Between January and April of 2013, school was cancelled in Crookston a lot because of winter storm after winter storm that rolled through town.
Between January and April of 2013, school was cancelled in Crookston a lot because of winter storm after winter storm that rolled through town. Eventually, it spurred a discussion – not the first time the subject had come up – about policies regarding various athletic practices being held or not being held on days school was cancelled or dismissed early.
We had our first winter storm and subsequent school cancellation last week and, predictably, the issue came up again. Basically, it comes down to this: Crookston High School is a building owned by the school district, so it closes up when school is cancelled. Crookston Sports Center is owned by the City of Crookston and it typically remains open during most winter storms, meaning kids who aren’t in school – read “hockey players” – can go to the CSC and hit the ice, sometimes for hours on end.
Last week, at the Crookston School Board meeting, it was suggested that any policy in this area should either forbid all athletic practices, even informal, player-organized gatherings, or allow them all.
Prohibiting all practices doesn’t make sense. The school district doesn’t own the CSC. It’s a community building and it’s within city limits, so if some kids want to go there and skate during a winter storm, what’s the huge drawback? And let’s not forget, youth hockey players who are too young to be Pirates are enrolled in Parks & Recreation programs, not Pirate programs.
Are you going to punish kids – literally, discipline them - who’d rather play a little hockey or skate around at the arena than sit at home getting Dorito powder all over their smart phone touch screens as they scarf down fatty snacks while watching funny videos on Vine? Would we rather they kill zombie solders playing “Call of Duty” on their Xbox or Playstation for hours on end?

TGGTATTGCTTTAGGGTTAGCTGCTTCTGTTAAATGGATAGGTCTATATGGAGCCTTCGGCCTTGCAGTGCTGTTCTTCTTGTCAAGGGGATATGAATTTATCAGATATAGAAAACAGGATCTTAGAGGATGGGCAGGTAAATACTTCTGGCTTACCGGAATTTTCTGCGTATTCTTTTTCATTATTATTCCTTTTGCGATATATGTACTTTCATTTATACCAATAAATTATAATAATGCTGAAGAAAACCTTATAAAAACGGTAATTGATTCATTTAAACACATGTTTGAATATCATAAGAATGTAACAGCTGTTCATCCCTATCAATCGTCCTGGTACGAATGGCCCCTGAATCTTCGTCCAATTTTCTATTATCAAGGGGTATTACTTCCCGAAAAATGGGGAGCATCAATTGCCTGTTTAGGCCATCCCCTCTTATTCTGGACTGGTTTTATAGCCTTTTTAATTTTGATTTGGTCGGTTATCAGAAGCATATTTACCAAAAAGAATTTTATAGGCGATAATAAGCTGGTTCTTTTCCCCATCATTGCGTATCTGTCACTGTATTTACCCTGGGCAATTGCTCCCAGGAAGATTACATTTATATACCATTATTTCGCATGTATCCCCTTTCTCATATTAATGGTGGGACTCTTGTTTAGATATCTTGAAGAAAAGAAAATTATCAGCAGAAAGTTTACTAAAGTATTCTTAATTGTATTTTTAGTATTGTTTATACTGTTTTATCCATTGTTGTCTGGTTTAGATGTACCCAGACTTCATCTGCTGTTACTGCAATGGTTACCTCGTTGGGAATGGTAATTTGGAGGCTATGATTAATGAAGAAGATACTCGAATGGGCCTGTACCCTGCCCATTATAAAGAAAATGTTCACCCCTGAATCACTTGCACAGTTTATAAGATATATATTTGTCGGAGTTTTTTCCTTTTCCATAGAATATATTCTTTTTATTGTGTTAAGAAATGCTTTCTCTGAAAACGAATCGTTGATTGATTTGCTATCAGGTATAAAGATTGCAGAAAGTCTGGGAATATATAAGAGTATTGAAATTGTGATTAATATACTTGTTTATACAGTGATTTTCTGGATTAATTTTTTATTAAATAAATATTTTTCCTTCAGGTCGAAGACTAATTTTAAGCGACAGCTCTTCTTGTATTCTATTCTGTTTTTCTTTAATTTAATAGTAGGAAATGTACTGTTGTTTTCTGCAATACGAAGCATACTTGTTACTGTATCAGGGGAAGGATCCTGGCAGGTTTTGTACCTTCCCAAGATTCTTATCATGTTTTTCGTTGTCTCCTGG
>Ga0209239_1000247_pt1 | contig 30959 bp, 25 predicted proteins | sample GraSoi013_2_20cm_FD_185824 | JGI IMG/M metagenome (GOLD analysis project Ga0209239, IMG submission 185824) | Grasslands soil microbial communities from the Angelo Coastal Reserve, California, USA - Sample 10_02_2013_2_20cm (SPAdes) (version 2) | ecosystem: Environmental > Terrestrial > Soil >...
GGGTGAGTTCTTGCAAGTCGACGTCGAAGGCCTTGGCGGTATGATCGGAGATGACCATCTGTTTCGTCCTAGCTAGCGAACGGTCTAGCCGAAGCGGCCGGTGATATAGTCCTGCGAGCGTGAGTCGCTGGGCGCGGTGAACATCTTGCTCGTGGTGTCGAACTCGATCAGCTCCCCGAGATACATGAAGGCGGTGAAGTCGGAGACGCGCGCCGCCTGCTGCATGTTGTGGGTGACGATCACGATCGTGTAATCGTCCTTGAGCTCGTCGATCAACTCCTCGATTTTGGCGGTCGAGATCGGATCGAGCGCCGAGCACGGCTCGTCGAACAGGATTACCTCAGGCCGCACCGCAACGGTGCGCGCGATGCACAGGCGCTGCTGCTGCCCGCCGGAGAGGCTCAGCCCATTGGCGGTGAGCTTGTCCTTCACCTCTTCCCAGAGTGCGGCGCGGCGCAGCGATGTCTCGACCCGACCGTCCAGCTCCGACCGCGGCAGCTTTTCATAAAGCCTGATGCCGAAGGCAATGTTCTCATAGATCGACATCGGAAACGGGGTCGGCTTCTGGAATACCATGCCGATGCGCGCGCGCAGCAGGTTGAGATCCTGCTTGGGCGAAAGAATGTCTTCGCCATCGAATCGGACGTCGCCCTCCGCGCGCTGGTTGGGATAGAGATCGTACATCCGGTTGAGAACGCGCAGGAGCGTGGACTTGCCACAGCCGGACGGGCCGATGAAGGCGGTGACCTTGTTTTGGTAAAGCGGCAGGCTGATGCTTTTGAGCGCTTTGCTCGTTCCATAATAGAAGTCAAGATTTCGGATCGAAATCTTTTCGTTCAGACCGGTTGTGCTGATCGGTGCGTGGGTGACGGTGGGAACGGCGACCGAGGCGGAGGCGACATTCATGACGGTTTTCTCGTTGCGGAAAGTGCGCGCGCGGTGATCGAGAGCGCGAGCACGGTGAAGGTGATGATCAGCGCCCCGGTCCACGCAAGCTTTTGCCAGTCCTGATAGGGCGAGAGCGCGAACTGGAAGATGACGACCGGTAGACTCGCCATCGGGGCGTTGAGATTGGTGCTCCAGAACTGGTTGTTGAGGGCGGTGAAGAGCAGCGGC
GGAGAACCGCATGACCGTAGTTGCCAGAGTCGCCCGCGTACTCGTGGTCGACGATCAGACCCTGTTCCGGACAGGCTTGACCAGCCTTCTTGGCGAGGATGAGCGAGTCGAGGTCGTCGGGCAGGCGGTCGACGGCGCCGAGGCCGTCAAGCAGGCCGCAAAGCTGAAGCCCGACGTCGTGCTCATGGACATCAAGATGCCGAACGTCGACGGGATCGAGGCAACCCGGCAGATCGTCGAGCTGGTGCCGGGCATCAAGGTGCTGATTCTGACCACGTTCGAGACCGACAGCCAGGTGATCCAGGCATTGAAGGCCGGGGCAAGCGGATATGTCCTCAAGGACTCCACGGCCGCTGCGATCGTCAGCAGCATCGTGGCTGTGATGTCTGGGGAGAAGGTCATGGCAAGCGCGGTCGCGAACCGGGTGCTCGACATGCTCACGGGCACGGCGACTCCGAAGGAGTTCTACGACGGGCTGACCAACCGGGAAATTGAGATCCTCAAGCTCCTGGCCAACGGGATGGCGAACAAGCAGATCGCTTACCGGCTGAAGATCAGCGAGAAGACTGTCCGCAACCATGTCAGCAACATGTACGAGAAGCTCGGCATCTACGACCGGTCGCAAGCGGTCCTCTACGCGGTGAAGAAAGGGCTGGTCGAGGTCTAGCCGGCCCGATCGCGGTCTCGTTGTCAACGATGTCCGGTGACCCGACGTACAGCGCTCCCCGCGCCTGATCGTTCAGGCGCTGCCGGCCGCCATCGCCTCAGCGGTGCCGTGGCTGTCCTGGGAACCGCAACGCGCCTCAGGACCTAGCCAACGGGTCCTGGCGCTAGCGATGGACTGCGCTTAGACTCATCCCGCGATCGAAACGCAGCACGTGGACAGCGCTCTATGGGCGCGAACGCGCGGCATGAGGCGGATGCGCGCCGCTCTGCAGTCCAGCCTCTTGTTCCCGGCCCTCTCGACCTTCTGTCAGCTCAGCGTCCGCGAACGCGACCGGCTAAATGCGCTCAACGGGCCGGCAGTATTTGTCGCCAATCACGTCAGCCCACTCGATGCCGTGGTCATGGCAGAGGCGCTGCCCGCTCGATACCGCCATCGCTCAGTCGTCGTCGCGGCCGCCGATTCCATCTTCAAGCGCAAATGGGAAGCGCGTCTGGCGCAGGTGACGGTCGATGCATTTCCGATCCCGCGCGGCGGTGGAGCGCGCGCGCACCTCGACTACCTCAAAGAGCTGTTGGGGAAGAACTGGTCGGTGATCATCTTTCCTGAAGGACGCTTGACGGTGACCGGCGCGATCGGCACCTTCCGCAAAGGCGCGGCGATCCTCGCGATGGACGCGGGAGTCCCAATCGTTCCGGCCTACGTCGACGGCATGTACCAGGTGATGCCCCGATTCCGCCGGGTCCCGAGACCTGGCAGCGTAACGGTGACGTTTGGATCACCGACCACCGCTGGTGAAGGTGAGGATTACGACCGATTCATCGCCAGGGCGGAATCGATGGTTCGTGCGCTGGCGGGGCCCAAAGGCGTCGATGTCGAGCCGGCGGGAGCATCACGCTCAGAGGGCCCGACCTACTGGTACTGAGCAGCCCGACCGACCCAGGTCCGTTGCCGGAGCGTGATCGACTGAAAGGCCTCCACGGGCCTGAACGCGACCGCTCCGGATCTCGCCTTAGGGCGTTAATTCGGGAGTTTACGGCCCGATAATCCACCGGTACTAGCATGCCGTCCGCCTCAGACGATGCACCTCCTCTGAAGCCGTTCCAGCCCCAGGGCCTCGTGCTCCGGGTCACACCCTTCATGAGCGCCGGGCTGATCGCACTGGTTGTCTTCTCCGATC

It’s not like if a kid’s car slides into the ditch on Fisher Avenue he’s not going to be one phone call from getting help. It’s not like he’s not going to be able to walk 100 feet to the nearest house. The parents know where the kids are; in fact, they’ve been known to bring Subway sandwiches or food from some other local establishment for a bunch of the players to eat.
Maybe, if it’s later in the winter and there’s turf in the CSC’s Gold Arena, all kinds of kids could come out during a storm and stay active. Or, maybe, the CHS gym or Highland gym could remain open so kids could play basketball or some other game.
This just doesn’t seem like a huge problem. We all want young kids to be as safe as possible at all times, including when a winter storm has led to an early dismissal at school or outright cancellation of classes.
But cracking down on kids who go to the their community’s sports center in those instances seems harsh.